4.     You’ll be asked on the form about a caregiver. This is an individual who grows cannabis for patients. If you don’t have one, don’t check the box. Check the box that says I will possess the plants. That doesn’t mean you have to start growing, but you could if you wanted to. With your card that says NO CAREGIVER on the back, you’ll need A Michigan Medical Marijuana cardto visit a provisioning center for your meds. You can find one close to you on Leafly or Weedmaps. We have a blog post about how to visit a provisioning center.
  5.     Your card is good mostly in Michigan. There are a few states that allow reciprocity, but not many. The recreational states are, of course, open to anyone. But if you’re in Florida, you can’t use your Michigan card there. In Michigan though, medical cards from other states are allowed in some, but not all provisioning centers. Call ahead to make sure.

Here are a few other things to keep in mind as a holder of a new medical marijuana card.

 

  1.     If you’re traveling, keep in mind it’s a felony to bring cannabis across state lines. So, you have to leave your medication behind. The safest solution is to enjoy some of America’s recreational legal states map of colorado where they have both recreational and medical marijuana(Colorado, California, Nevada, Oregon, Washington, Alaska, Maine, Vermont, Massachusetts and the District of Columbia) until the whole country ends prohibition You can also head to Canada for a nice vacation, the whole country will be recreational legal starting on October 17, 2018. This also applies to people flying. While the TSA isn’t looking for cannabis, it is still illegal to bring it across state lines.
  2.     If you’re traveling around Michigan, keep your cannabis is the trunk of your car. Better yet, put it in a locked box in your trunk. Never leave it out in plain sight on the seat next to you. 
  3.     You can’t consume (smoke) your medication in a public place, in your car or in a hotel/motel. That’s limiting for sure. Edibles are super handy for travel or find friends who don’t mind if you consume.
a party horn with cannabis leaves, for when we will celebrate recreational marijuana legalization in Michigan

Recreational Marijuana in Michigan, Check the Facts.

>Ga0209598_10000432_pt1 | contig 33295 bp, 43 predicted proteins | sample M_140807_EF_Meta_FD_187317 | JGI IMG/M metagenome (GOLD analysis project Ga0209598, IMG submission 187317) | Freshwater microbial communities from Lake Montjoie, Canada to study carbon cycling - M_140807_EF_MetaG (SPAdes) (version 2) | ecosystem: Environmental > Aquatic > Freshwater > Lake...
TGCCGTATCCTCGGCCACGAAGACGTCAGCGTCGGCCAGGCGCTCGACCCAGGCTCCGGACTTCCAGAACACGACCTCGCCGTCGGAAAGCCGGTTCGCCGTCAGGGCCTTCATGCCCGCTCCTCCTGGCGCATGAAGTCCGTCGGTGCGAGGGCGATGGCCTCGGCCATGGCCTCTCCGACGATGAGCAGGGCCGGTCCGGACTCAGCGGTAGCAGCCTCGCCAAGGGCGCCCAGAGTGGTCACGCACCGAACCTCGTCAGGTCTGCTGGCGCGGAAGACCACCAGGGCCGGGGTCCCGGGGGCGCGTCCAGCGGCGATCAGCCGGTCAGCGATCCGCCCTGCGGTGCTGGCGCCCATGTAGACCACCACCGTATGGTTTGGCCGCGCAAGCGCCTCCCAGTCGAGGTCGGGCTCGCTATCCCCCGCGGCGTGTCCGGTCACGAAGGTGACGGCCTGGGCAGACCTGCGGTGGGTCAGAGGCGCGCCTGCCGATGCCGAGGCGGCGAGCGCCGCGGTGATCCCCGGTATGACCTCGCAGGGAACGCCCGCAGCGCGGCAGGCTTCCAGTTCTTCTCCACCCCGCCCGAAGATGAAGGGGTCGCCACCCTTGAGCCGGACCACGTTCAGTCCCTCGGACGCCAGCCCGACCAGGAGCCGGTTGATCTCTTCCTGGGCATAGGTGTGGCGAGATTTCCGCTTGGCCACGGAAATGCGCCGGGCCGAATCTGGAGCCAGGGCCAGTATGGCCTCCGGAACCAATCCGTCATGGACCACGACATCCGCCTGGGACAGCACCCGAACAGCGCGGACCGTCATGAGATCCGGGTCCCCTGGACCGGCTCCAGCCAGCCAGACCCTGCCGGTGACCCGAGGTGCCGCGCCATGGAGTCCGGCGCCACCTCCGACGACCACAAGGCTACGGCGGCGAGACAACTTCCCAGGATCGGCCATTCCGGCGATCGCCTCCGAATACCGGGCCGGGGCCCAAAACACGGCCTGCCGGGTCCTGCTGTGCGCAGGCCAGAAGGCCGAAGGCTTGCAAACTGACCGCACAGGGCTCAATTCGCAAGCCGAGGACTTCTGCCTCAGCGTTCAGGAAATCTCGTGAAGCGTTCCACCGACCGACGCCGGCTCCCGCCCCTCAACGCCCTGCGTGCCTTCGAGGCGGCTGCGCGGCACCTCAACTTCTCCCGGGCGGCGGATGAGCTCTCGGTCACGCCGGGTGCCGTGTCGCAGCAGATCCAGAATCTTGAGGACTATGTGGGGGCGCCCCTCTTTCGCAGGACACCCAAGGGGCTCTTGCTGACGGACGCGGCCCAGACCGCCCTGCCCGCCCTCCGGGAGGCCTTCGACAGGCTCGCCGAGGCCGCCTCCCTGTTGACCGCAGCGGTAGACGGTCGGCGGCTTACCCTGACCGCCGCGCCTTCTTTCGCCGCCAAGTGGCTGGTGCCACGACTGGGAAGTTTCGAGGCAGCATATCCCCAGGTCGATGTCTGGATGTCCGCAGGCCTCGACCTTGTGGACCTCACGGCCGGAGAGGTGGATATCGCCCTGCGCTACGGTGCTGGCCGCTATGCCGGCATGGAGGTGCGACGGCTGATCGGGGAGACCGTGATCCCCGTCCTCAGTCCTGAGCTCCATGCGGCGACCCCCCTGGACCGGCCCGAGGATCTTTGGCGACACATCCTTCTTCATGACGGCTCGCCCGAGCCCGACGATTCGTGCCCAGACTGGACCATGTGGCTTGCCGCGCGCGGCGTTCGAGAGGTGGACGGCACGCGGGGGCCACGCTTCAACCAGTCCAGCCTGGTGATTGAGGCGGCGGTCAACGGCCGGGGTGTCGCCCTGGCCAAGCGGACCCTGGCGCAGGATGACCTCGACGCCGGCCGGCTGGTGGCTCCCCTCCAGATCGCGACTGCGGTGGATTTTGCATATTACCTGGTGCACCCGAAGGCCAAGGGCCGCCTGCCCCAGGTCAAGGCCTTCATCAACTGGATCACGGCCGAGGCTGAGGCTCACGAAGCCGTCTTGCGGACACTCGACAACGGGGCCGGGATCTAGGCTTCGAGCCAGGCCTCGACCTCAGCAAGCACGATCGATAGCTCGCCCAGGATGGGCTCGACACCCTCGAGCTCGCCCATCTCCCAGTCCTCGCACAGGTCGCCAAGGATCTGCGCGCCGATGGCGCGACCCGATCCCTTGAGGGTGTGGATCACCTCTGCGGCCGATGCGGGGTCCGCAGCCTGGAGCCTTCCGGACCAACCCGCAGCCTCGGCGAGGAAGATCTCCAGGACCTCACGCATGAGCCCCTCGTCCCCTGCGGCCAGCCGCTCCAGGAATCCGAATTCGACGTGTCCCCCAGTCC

After months of waiting for petition approval and possible pre-empting by the legislature, recreational marijuana will be on the ballot in Michigan this November.

There’s already plenty of discussion on the topic and as we head to the mid-term elections, it’ll heat up. When Michigan voters approve this measure (and it’s looking promising) we will be the 11th state (plus D.C) to have recreational marijuana. In addition to job creation, recreational marijuana will bring significant tax revenue to the state. Recreational marijuana will be subject to a 10 percent excise tax, on top of our 6 percent sales tax. The money will be used for schools, road repairs and local municipality uses where businesses are located. In Colorado for the first five months of 2018, $109 million has been raised in tax revenue. Michigan has a larger population which gives it significant revenue potential. Neighboring states including Illinois, Indiana, Ohio and Wisconsin have significant close-by populations that will contribute to our income.

We’re voting yes on the recreational marijuana proposal.

It’s important for you to be ready with facts to build a case for those on the fence. It’s important to be able to talk about why ending cannabis prohibition is good for our state and to understand the changes that will occur if approved.

Michigan’s recreational marijuana ballot initiative is complex and has a lot of interesting nuances. It’s based on the best of what the authors and lawyers could find in other recreational legal states. You can read the whole proposal on the Coalition to Legalize Marijuana Like Alcohol website.

We made a little video the goes over some of the key points of the recreational marijuana initiative and where people’s concerns might be. Canna Communication will be blogging about this for the next few months. Come back for more information.

 

 

a marijuana leaf, symbolizing michigan marijuana legalization

Why Michigan Marijuana Legalization is The Next Big Thing


Finally! The Michigan Board of Canvassers approved the signatures to move adult-use marijuana legalization to the ballot in November. This isn’t unexpected, though it felt the board was dragging its feet on approving this—the petitions for Michigan marijuana legalization were turned in last November and just approved in April. BUT, we’re not whining—we’re winning.